2016 Certificate: 15


After battling a stress-related drink problem, quiet office clerk Duval (François Cluzet) is hired by a secretive, government-appointed security firm to transcribe telephone wiretaps involving VIPs at the highest level. Although sworn to secrecy, one particular tape rings an alarm bell that Duval cannot ignore. Unfortunately, his concerns merely plunge him deeper into his employers' wider businesses of cover-ups, duplicity and murder. Trust goes through the shredder in this clinical conspiracy thriller.


  • Thomas Kruithof


  • François Cluzet

  • Denis Podalydès

  • Sami Bouajila

  • Simon Abkarian

  • Alba Rohrwacher

  • Philippe Résimont


Opting for mood and economy over rigour and genuine mystery, tyro writer-director Thomas Kruithof delivers a no-frills calling card with a political thriller that borrows liberally from the genre's 70s heyday.

Wearing its influences on its sleeve, it wastes no time in pitching its Hitchcockian stooge-hero (Cluzet) into a murky web of eavesdropped conversations, parallax views and president's men.

A recovering alcoholic, Duval takes a job typing up phone taps for a shady 'security' outfit - the sort that doesn't hand out written contracts but expects its casual employees to follow countless menacing rules and restrictions.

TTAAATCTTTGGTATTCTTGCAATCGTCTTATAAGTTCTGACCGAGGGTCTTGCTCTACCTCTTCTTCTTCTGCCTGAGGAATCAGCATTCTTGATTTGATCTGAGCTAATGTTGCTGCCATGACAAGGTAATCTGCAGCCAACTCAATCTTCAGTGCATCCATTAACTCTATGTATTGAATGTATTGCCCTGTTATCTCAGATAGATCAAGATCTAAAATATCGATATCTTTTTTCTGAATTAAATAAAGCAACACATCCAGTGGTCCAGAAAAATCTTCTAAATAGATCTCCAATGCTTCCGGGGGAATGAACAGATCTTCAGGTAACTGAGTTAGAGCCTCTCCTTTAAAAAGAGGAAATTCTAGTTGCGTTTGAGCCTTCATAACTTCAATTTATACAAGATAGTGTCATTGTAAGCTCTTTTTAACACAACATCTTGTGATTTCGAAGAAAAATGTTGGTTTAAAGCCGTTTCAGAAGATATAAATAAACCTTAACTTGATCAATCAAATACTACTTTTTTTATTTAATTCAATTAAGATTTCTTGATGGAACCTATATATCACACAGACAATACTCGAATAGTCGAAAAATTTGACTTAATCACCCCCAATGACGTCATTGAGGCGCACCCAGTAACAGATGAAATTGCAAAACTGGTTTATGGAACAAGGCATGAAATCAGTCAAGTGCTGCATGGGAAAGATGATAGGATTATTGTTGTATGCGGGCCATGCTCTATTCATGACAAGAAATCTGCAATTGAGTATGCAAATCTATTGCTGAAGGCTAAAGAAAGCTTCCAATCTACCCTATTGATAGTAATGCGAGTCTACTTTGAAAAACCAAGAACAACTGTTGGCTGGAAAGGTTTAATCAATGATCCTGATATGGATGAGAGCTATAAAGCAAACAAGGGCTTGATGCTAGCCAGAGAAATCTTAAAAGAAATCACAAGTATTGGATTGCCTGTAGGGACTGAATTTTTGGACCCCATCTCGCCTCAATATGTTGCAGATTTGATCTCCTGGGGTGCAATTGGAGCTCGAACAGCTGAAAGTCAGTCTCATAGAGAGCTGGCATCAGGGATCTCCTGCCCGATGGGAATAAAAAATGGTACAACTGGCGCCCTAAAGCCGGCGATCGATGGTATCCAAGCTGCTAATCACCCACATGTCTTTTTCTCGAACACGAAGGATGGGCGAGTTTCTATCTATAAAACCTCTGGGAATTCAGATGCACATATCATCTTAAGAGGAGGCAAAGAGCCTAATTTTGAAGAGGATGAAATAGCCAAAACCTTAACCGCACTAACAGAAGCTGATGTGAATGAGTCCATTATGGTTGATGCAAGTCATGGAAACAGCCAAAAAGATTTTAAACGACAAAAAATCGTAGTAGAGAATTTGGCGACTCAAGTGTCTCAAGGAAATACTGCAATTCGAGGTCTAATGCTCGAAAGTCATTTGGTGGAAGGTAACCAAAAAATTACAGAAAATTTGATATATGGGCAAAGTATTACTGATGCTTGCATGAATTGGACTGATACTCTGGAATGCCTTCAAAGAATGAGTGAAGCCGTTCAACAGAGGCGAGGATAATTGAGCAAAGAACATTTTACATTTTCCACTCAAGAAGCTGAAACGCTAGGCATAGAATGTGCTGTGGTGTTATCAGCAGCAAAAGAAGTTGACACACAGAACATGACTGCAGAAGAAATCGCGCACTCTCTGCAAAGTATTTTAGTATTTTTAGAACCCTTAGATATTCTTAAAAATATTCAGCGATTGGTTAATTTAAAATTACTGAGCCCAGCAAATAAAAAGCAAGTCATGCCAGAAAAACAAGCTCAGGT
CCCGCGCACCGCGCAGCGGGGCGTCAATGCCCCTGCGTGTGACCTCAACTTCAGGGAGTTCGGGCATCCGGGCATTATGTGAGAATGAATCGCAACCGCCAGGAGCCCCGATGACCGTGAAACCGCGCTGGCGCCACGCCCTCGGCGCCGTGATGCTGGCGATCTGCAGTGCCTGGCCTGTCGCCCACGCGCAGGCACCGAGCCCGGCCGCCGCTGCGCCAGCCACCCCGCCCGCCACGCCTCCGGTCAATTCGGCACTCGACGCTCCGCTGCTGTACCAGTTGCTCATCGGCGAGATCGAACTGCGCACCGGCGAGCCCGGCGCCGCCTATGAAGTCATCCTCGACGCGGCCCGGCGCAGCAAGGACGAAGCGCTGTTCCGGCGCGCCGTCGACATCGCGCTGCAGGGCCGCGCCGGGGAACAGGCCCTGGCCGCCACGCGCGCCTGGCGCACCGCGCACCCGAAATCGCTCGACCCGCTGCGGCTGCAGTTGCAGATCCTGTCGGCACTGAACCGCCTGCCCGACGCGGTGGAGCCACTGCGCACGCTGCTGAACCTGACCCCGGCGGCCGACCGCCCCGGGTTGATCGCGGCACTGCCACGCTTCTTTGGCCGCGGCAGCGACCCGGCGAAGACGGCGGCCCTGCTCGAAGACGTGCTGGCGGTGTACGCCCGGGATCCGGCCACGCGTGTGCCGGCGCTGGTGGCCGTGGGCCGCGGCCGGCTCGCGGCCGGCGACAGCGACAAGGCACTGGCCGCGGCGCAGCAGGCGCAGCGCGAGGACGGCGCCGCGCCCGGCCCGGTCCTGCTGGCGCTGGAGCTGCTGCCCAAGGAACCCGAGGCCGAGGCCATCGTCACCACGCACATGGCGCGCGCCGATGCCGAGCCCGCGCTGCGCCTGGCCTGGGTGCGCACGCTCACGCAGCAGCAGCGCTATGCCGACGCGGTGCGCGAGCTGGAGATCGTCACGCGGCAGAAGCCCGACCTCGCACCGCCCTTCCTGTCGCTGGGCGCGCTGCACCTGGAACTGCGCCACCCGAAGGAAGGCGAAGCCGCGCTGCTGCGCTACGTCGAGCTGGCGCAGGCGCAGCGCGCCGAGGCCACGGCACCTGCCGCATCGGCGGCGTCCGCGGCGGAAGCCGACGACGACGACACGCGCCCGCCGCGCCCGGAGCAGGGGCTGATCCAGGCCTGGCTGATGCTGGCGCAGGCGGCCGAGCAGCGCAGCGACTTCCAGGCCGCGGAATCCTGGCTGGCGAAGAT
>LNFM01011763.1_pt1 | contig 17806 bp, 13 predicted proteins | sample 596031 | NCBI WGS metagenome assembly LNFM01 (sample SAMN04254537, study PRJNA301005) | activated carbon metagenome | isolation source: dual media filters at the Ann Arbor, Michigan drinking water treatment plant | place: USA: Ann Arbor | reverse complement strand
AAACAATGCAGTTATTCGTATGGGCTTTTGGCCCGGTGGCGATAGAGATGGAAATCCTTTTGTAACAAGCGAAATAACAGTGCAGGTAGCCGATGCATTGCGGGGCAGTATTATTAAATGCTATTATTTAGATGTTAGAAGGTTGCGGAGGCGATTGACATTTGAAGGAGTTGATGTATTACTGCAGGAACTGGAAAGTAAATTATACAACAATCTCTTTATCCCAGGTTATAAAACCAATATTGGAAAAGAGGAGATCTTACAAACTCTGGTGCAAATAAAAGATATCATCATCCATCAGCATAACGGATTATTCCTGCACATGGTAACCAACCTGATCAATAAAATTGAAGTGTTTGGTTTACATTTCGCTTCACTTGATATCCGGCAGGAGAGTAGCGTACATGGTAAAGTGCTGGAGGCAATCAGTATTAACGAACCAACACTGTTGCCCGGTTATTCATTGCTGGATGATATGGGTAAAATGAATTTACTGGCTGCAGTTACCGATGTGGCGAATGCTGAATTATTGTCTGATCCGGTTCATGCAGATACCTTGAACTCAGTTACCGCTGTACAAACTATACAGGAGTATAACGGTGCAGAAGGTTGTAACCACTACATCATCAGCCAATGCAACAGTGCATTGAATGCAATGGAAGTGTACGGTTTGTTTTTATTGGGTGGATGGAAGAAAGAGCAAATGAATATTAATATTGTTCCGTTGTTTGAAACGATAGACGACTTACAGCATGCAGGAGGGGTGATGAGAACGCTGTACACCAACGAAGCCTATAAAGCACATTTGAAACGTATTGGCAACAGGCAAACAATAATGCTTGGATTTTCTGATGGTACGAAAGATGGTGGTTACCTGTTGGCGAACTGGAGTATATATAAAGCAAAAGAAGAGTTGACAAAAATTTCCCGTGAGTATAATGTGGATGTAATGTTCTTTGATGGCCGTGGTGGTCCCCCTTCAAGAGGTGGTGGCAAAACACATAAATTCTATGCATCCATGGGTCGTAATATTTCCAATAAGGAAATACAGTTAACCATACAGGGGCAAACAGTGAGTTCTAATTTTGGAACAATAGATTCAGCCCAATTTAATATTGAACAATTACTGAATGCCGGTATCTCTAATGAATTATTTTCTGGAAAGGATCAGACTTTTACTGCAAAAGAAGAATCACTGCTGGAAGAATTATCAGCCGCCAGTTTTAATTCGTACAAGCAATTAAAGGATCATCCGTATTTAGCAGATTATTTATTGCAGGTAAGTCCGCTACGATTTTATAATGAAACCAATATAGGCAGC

It doesn't take long before Duval comes across a tape that clearly doesn't end well for one of the callers. It's enough to make Duval want out. Unfortunately, sinister field operative Gerfaut (Simon Abkarian) merely takes that as his cue to drag Duval into a world of pain and trouble.

Things happen fast. A little too fast really. Despite apparently being watched by everyone, Duval finds himself under exactly the level of surveillance required to trigger the next plot turn.

And although Kruithof and his co-writers give Duval a symbolic jigsaw puzzle to solve and a young alcoholic to sponsor (Alba Rohrwacher, making the most of a generic role), it's not difficult to see where the bigger picture is heading.

Kruithof opens strongly and sustains a suitably spartan mood, but by sacrificing intrigue for pace he struggles to create a real sense of urgency. Still, it'll stay streets ahead of the inevitable Nicolas Cage remake.

Elliott Noble